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- US S&P 1500 experiences largest ever aggregate pension deficit of $506 billion
- Balance sheet effects on companies with DB schemes inflated by falling bond yields
- Global pension scheme deficits ‘proving stubbornly hard to eradicate’
New Mercer research shows that accounting measures of the liabilities of defined benefit (DB) schemes in most developed economies have seen marked increases in liabilities due to declining corporate bond yields. Combined with equity market performance experienced over 2010, this is likely to result in larger deficits at company year ends.
Equity values in most countries with developed financial markets have been volatile throughout 2010, although in many cases returns over the past 12 months have been positive. However, according to Mercer, companies with significant defined benefit occupational pension schemes preparing their financial statements under current market conditions would still report larger pension scheme deficits than those 12 months ago.
This has been caused by falls in corporate bond yields, which affect the value placed on pension scheme liabilities for accounting purposes. In some markets, bond yields have fallen by over a quarter. In the US, for example, since the end of June 2008 AA corporate bond yields had fallen from 6.97% to just under 5% at the end of August 2010. Mercer’s latest analysis of the S&P 1500, showed the impact: corporate America has just experienced its largest ever aggregate pension deficit.
“A 50 basis points fall in discount rates roughly results in a 10% increase in liabilities for a pension scheme,” said Frank Oldham, Mercer’s global head of Pension Risk Consulting. “As a result, measures of pension scheme liabilities have increased faster than the value of the assets held across numerous markets. The result is even larger deficits on company balance sheets.”
The problem isn’t always immediately evident, says Mercer. Pension schemes in different countries have different benefit structures and the market consistent valuation approach adopted by most accounting standards means that company balance sheets can be affected by both local and global market sentiment in different ways. However, research by Mercer consultants shows that scheme deficits in most local markets are likely to have increased to record levels.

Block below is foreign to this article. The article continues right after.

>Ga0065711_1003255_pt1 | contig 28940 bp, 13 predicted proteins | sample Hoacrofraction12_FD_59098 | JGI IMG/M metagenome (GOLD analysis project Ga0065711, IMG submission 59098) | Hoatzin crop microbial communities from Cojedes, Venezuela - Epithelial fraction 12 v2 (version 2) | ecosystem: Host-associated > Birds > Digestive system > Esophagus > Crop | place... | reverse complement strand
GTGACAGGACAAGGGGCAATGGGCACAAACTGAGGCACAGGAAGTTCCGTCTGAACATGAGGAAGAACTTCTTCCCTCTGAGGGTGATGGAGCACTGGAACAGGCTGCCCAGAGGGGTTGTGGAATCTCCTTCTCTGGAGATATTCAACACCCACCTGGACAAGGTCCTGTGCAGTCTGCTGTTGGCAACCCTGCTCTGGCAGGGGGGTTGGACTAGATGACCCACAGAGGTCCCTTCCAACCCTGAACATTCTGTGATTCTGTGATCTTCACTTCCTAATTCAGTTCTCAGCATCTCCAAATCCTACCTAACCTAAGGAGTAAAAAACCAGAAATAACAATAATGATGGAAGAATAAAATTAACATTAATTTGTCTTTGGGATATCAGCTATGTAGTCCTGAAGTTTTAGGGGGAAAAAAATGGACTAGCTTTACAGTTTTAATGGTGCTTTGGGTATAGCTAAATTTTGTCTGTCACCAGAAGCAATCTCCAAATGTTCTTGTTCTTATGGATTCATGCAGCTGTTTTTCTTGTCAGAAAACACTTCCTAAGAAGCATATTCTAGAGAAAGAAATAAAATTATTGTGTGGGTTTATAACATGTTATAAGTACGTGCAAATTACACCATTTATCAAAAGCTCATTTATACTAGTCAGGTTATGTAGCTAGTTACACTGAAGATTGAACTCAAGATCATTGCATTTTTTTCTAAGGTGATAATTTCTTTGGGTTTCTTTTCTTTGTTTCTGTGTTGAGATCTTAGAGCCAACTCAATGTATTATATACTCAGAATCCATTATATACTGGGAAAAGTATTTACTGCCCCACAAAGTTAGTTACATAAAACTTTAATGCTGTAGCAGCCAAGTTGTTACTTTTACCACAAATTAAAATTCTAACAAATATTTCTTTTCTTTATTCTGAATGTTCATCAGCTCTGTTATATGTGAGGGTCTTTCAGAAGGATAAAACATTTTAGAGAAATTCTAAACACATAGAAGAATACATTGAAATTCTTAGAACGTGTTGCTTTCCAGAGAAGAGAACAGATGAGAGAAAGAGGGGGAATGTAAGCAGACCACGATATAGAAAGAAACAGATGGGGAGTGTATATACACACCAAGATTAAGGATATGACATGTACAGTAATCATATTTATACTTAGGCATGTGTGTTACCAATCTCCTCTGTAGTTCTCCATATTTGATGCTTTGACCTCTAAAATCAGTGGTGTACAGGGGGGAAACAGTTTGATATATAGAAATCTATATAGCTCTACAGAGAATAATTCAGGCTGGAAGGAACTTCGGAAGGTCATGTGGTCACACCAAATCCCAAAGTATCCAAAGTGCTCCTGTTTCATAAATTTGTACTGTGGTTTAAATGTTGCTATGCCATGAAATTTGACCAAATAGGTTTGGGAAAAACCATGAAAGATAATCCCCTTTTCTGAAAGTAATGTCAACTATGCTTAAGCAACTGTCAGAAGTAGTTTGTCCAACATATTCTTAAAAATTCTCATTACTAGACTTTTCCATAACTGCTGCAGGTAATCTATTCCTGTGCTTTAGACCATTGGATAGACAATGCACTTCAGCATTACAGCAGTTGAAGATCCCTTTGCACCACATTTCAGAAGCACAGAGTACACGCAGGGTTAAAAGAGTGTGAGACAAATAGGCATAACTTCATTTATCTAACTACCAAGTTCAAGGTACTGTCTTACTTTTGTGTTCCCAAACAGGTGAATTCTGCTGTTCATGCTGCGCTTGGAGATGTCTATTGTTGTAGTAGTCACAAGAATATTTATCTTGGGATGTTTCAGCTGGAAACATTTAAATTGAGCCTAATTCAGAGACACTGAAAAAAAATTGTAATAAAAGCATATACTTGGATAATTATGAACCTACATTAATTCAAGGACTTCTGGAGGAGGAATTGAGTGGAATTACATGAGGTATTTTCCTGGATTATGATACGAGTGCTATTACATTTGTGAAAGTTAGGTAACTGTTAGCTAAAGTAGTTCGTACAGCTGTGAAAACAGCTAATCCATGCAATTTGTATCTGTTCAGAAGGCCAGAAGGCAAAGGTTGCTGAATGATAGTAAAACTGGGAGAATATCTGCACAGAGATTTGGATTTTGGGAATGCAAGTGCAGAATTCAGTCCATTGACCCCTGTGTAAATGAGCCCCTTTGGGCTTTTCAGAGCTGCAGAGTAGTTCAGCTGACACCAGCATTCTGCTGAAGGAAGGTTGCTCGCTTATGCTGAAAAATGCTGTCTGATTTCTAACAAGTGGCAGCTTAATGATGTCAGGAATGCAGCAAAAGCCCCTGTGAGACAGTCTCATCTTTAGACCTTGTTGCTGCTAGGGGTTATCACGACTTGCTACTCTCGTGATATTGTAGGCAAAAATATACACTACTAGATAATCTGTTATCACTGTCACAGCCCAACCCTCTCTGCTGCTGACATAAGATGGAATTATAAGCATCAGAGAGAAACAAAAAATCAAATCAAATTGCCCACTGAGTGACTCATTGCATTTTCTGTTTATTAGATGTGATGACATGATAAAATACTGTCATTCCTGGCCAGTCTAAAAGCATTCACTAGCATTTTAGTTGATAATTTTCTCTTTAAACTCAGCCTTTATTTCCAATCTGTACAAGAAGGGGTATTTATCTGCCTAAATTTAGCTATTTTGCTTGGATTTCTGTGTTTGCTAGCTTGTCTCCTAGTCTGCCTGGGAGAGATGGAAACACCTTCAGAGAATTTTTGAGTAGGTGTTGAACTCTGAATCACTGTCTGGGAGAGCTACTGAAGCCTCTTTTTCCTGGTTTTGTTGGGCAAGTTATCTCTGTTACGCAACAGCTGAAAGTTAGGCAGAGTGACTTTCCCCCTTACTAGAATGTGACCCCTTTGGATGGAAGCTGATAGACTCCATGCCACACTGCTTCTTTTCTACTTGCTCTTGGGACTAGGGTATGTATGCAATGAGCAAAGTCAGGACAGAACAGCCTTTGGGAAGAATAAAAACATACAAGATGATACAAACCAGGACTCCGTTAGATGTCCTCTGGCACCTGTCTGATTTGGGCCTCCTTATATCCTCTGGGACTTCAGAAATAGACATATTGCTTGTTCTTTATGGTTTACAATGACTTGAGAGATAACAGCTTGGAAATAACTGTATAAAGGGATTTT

Frank Oldham commented, “Our experience is that regional differences will affect the liabilities recorded – for example, in the UK the liabilities are predominately inflation linked. Since the fall in corporate bond yields partly reflects market expectations that future inflation will be lower, the accounting measure of pension scheme liabilities has not changed as dramatically as it has in other countries that do not have index linking. However, despite such local differences, pension scheme deficits measured on an accounting basis are proving stubbornly hard to eradicate around the world.”
In the US, there remains concern over the level of AA corporate bond yields, which have been steadily declining in 2010, reaching 4.94% (for a mature plan) as of the end of August 2010, the lowest yield in a decade. Both US and international accounting standards require pension plan liabilities to be valued using AA corporate bond yields, and these lower yields translate into higher plan liabilities as the latest Mercer research has shown.
In both the US and the UK, nominal corporate bond yields declined in the second half of 2009 and have continued to fall throughout 2010. In the UK, benefits are inflation linked so liabilities have been more stable over the year, but they still sit at historically high levels. According to Mercer’s latest data, the aggregate FTSE350 IAS19 pension deficit stood at about £85bn at 30 June 2010, the same level as the previous quarter. £15 billion was added to liabilities due to falling bond yields.